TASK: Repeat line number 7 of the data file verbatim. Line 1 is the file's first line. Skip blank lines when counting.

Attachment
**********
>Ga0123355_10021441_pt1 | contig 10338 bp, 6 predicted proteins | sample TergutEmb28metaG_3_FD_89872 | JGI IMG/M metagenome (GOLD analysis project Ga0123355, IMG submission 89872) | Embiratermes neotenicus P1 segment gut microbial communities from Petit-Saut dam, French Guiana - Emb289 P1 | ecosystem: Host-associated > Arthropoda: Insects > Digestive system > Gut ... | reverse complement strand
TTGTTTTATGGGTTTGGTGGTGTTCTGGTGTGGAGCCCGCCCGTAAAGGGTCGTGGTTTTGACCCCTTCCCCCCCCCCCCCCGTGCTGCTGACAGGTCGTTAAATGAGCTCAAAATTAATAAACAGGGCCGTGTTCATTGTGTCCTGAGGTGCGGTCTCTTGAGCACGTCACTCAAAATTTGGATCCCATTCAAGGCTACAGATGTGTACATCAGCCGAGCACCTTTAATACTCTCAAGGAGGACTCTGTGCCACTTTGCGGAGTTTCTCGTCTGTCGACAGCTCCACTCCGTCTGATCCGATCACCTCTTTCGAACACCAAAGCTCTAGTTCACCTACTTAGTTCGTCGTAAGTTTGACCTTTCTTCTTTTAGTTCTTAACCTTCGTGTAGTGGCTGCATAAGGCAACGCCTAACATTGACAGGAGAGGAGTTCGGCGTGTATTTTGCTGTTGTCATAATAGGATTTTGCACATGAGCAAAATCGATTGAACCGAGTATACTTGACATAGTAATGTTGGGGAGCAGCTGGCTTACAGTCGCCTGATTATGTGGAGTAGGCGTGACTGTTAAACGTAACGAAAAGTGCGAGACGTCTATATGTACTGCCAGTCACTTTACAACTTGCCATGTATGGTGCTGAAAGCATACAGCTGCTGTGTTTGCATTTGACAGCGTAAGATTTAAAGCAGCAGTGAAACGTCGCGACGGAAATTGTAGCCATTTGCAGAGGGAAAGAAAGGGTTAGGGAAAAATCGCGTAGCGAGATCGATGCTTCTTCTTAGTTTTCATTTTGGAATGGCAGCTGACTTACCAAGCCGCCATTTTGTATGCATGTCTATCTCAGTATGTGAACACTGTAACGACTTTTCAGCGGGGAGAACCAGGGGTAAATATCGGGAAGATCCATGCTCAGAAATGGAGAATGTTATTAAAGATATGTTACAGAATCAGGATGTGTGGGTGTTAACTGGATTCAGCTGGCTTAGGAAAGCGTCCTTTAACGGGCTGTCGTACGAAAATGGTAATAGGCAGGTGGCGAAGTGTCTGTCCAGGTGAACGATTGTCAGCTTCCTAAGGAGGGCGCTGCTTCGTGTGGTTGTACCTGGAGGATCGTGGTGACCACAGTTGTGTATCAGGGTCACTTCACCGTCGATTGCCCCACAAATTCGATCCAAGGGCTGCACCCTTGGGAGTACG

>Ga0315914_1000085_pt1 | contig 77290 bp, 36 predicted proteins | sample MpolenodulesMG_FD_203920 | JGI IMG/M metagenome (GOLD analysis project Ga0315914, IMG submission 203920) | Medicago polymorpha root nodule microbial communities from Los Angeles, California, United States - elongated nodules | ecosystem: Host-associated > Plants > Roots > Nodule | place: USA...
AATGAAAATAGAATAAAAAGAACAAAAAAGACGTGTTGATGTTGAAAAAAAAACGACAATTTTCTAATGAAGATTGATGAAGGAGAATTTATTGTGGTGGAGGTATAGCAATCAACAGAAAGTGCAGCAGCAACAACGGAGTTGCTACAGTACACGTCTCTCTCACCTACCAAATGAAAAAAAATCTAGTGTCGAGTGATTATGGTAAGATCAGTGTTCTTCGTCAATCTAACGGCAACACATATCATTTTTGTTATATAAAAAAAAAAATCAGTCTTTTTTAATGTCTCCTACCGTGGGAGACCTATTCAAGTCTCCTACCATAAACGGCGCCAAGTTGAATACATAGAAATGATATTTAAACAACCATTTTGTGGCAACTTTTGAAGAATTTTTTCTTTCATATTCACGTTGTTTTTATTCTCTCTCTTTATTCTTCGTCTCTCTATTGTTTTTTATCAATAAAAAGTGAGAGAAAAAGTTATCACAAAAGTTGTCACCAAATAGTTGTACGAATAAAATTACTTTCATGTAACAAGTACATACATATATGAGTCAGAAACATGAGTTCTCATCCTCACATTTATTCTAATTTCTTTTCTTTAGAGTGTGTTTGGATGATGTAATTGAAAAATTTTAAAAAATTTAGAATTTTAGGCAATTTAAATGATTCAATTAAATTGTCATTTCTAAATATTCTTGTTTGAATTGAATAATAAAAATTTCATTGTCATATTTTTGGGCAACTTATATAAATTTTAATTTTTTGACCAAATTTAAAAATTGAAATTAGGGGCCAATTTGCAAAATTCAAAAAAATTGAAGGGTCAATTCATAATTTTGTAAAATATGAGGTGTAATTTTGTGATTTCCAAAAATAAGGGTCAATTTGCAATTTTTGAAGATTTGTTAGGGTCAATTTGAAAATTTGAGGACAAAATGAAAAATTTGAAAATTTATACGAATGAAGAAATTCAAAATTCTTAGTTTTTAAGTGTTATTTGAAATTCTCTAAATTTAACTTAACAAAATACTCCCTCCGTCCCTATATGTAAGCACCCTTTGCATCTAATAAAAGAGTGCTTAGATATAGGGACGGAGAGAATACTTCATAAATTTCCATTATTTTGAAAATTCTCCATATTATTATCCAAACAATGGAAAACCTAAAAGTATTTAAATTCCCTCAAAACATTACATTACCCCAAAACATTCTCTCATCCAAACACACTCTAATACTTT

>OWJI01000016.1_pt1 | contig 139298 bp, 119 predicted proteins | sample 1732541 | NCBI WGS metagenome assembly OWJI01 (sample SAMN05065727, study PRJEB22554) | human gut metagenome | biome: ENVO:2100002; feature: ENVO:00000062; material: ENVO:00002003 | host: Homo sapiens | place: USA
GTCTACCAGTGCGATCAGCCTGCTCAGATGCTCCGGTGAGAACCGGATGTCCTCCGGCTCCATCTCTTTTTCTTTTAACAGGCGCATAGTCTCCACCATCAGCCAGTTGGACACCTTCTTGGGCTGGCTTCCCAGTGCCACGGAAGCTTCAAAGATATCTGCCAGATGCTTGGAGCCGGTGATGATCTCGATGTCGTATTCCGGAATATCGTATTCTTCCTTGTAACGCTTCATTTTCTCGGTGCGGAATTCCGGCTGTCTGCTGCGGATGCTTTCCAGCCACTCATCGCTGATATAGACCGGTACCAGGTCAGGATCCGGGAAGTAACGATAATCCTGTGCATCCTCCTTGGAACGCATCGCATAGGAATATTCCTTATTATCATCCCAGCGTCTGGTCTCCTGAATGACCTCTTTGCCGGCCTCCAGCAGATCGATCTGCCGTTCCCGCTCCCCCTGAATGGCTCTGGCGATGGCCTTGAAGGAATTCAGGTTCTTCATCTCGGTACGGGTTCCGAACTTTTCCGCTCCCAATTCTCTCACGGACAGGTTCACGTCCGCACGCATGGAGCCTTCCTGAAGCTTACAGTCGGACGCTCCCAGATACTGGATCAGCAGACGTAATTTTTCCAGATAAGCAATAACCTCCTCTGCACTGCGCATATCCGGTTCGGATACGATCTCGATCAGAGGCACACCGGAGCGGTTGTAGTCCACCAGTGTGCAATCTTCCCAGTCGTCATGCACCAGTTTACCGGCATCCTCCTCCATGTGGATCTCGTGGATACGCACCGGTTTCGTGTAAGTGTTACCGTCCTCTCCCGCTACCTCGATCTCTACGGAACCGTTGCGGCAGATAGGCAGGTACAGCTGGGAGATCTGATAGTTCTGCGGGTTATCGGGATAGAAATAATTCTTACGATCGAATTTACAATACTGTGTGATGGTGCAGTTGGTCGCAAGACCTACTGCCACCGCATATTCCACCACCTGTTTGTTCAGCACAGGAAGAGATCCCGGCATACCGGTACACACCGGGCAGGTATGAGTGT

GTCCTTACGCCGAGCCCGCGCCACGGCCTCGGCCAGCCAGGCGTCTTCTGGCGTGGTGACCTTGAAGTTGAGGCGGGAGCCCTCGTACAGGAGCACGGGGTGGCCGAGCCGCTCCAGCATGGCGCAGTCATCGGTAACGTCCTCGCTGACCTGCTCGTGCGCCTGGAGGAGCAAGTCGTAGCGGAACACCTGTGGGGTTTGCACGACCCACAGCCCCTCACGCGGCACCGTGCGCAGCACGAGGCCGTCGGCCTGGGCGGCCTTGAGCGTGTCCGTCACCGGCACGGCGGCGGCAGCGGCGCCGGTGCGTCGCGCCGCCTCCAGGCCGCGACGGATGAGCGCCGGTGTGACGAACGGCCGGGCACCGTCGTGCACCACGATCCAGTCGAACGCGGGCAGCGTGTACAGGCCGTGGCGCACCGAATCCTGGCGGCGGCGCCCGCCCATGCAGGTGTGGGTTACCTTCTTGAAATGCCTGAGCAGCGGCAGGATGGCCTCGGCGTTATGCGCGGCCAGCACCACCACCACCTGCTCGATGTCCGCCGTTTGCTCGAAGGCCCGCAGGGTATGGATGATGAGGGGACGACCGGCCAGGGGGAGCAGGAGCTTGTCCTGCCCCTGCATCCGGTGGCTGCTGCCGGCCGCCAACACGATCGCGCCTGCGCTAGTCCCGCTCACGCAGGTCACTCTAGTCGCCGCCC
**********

GTCCTTACGCCGAGCCCGCGCCACGGCCTCGGCCAGCCAGGCGTCTTCTGGCGTGGTGACCTTGAAGTTGAGGCGGGAGCCCTCGTACAGGAGCACGGGGTGGCCGAGCCGCTCCAGCATGGCGCAGTCATCGGTAACGTCCTCGCTGACCTGCTCGTGCGCCTGGAGGAGCAAGTCGTAGCGGAACACCTGTGGGGTTTGCACGACCCACAGCCCCTCACGCGGCACCGTGCGCAGCACGAGGCCGTCGGCCTGGGCGGCCTTGAGCGTGTCCGTCACCGGCACGGCGGCGGCAGCGGCGCCGGTGCGTCGCGCCGCCTCCAGGCCGCGACGGATGAGCGCCGGTGTGACGAACGGCCGGGCACCGTCGTGCACCACGATCCAGTCGAACGCGGGCAGCGTGTACAGGCCGTGGCGCACCGAATCCTGGCGGCGGCGCCCGCCCATGCAGGTGTGGGTTACCTTCTTGAAATGCCTGAGCAGCGGCAGGATGGCCTCGGCGTTATGCGCGGCCAGCACCACCACCACCTGCTCGATGTCCGCCGTTTGCTCGAAGGCCCGCAGGGTATGGATGATGAGGGGACGACCGGCCAGGGGGAGCAGGAGCTTGTCCTGCCCCTGCATCCGGTGGCTGCTGCCGGCCGCCAACACGATCGCGCCTGCGCTAGTCCCGCTCACGCAGGTCACTCTAGTCGCCGCCC